DEVELOPERS trying for a second time to build a housing estate on a greenfield site on the edge of a village are facing objections that it would lead to services becoming overwhelmed.

A year after a proposal to build 25 properties on a three-acre site beside the play park on the eastern fringe of Sadberge, near Darlington, was refused, leading developers to launch an appeal over the decision, a similar scheme has been lodged with Darlington Borough Council.

Amidst strong opposition from numerous Sadberge villagers, the previous plan was rejected on the grounds that it was outside development limits set by the borough council to safeguard countryside and define settlement boundaries.

It was also refused because councillors said it would harm the setting of the conservation area of Sadberge and over the proposed property designs not reflecting the historic character of the area.

However, the developers appear intent on challenging those findings and state in their application documents that they aim “to create a high-quality design solution that is appropriate to its locale and the proposed dwellings respond to both the needs and aspirations of current and future residents of the area”.

The developers have also highlighted how limits to development within the council’s Local Plan were defined more than 21 years ago, to accommodate housing development up to 2006.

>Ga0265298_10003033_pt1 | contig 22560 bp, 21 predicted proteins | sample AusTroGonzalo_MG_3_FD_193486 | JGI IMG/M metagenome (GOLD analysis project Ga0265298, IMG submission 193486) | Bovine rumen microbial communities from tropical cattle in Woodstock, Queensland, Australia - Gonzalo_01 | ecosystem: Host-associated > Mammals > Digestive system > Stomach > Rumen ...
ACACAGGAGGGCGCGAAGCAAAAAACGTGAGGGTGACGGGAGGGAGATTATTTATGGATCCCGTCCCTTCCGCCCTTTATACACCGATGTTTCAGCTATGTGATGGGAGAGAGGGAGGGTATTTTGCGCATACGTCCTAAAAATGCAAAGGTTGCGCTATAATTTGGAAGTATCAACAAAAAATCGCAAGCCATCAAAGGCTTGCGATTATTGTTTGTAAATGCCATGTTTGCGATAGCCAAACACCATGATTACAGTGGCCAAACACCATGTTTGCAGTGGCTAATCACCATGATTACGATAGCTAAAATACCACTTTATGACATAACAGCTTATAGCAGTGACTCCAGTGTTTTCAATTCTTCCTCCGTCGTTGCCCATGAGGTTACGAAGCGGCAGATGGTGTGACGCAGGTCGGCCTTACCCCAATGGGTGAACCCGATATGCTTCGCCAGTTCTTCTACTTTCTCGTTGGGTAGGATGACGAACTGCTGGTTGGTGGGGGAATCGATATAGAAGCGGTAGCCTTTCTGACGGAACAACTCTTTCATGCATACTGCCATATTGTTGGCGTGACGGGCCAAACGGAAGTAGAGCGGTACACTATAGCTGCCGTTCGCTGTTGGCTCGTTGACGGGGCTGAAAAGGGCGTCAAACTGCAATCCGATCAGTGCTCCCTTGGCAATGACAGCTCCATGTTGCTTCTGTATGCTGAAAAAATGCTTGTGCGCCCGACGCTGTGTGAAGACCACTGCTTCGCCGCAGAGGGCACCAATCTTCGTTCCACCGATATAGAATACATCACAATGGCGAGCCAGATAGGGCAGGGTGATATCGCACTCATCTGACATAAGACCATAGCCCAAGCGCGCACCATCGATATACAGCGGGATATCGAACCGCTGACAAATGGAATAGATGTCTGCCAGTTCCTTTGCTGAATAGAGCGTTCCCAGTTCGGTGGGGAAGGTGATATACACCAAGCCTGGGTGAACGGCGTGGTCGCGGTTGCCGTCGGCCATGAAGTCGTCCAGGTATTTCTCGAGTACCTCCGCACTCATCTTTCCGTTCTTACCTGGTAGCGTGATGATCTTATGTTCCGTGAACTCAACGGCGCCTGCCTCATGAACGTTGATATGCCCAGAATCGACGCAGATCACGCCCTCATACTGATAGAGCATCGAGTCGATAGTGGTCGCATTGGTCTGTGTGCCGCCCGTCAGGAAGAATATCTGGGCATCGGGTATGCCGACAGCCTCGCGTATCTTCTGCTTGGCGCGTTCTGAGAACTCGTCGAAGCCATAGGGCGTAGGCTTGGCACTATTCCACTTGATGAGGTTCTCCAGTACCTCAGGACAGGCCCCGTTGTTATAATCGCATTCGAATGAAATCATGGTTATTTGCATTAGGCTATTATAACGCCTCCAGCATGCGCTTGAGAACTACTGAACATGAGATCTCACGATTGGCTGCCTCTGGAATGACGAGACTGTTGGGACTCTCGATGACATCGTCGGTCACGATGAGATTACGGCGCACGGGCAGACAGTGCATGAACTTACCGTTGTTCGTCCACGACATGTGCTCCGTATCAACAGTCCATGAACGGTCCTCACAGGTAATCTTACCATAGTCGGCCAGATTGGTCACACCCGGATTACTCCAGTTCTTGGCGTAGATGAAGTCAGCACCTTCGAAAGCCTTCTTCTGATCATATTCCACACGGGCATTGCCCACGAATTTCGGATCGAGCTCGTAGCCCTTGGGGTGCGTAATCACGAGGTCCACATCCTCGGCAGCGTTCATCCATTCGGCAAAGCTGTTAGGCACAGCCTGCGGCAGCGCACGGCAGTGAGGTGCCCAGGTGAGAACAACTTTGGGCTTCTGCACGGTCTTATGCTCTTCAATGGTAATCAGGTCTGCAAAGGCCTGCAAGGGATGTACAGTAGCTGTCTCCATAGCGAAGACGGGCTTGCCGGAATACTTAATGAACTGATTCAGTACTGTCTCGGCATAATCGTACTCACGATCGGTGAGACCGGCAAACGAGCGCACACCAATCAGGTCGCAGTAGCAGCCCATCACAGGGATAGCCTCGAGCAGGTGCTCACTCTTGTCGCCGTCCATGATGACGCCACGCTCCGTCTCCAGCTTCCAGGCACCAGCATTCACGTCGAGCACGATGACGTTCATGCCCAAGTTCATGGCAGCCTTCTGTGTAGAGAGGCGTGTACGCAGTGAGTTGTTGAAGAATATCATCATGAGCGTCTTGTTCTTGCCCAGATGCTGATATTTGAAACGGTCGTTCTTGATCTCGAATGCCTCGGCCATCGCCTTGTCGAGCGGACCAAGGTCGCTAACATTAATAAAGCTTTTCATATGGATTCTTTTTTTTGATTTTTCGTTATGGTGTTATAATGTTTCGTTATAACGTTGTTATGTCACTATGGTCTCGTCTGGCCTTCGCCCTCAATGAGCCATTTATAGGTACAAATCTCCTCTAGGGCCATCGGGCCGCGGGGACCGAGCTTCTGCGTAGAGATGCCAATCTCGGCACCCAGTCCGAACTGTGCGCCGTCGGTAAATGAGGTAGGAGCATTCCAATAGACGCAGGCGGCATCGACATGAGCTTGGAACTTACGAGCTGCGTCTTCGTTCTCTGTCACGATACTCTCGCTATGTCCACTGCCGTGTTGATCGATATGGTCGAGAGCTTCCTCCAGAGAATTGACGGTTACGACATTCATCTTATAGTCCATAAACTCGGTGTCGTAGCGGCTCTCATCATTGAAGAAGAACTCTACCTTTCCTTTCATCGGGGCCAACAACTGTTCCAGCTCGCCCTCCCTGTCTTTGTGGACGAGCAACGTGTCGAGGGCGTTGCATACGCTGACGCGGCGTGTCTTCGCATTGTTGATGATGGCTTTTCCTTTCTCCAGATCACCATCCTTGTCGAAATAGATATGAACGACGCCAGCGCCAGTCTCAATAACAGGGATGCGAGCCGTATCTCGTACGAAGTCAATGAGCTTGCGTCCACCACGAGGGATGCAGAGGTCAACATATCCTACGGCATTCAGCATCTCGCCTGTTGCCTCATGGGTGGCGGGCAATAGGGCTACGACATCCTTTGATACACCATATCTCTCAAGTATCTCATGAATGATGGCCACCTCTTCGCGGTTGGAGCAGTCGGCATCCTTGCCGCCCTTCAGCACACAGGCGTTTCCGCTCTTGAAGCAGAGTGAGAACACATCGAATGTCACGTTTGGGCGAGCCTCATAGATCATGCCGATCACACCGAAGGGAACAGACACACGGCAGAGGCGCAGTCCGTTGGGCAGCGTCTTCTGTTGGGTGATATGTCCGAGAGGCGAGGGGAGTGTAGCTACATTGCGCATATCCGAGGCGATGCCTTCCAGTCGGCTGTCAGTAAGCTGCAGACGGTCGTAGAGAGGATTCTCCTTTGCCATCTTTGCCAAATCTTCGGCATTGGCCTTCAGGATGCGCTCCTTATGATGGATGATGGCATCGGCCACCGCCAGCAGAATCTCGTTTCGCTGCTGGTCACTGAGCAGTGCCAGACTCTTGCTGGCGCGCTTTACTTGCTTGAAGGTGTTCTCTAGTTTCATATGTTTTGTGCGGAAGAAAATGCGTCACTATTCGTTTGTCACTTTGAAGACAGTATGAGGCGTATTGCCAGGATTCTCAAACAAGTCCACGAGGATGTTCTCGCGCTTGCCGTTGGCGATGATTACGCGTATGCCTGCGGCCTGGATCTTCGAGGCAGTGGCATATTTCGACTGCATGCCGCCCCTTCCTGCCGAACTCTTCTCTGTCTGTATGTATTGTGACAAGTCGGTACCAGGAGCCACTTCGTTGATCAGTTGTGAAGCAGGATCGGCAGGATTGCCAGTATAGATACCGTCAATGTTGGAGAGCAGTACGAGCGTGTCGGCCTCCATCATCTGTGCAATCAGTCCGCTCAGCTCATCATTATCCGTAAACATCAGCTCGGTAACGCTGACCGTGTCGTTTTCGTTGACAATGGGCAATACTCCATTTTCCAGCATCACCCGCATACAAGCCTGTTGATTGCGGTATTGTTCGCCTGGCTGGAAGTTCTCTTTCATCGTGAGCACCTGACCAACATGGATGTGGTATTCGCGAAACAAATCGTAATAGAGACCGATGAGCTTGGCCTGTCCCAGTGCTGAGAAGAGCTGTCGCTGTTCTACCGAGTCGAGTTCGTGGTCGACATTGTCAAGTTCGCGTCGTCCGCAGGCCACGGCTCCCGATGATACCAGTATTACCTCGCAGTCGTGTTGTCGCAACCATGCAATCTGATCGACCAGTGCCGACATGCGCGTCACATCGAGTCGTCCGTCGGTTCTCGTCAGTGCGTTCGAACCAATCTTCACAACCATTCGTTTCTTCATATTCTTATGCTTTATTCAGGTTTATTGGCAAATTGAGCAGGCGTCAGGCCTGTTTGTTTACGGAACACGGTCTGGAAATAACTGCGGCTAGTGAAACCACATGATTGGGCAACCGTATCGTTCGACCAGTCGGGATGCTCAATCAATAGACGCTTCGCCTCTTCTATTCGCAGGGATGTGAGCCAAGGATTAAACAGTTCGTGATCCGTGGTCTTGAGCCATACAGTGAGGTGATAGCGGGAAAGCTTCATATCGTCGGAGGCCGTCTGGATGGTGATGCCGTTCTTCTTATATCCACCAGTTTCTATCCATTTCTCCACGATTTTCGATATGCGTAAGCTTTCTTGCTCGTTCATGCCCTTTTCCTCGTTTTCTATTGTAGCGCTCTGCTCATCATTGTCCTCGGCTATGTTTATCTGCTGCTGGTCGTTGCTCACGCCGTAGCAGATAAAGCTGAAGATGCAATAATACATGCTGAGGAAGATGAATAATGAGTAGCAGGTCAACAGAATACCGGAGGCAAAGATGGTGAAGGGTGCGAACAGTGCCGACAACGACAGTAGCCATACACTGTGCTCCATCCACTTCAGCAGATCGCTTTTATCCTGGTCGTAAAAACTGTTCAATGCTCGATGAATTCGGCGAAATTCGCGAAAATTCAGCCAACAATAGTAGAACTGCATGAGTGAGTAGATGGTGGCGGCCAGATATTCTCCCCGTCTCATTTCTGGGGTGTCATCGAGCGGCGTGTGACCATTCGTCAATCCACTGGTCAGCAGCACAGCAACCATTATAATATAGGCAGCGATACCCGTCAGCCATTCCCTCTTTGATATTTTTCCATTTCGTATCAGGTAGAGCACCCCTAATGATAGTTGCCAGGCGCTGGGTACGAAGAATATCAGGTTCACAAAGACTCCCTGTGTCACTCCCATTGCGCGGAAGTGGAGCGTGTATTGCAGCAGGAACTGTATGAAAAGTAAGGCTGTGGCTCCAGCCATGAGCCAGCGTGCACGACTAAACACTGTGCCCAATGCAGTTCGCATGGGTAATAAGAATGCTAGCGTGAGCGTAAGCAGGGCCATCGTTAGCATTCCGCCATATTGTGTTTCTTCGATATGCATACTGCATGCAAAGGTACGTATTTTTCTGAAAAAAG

The application papers state: “They have not been subsequently reviewed and there is no expectation that these development limits should remain in perpetuity beyond that date. As such, the policy is out of date.”

The latest proposal for the site has been submitted alongside claims that the completion of approved housing schemes in the borough has been below 60 per cent during the last three years and the council has failed to meet its housing delivery target since 2008.

The developers have proposed providing 20 per cent affordable housing on the site and financial contributions towards off-site open and play space and education.

However, Sadberge residents have expressed frustration that they are having to battle such a similar scheme just a year after the last one was rejected. They say the village has no bus service, no shops or a school, and houses should be build where there are these services.

One objector wrote: “The local GP surgeries can not cope with more patients. The field floods regularly, is that pond supposed to take the extra water? How likely is it to overflow onto Stockton Road?”

An Tees Valley NHS CCG spokeswoman said the proposed increase in residents “should not have a material effect on the local GP surgeries and their abilities to provide care”.

She added: “Local surgeries are part of CCG wide plans to improve GP access and would be the likely beneficiaries of any developers funds secured.”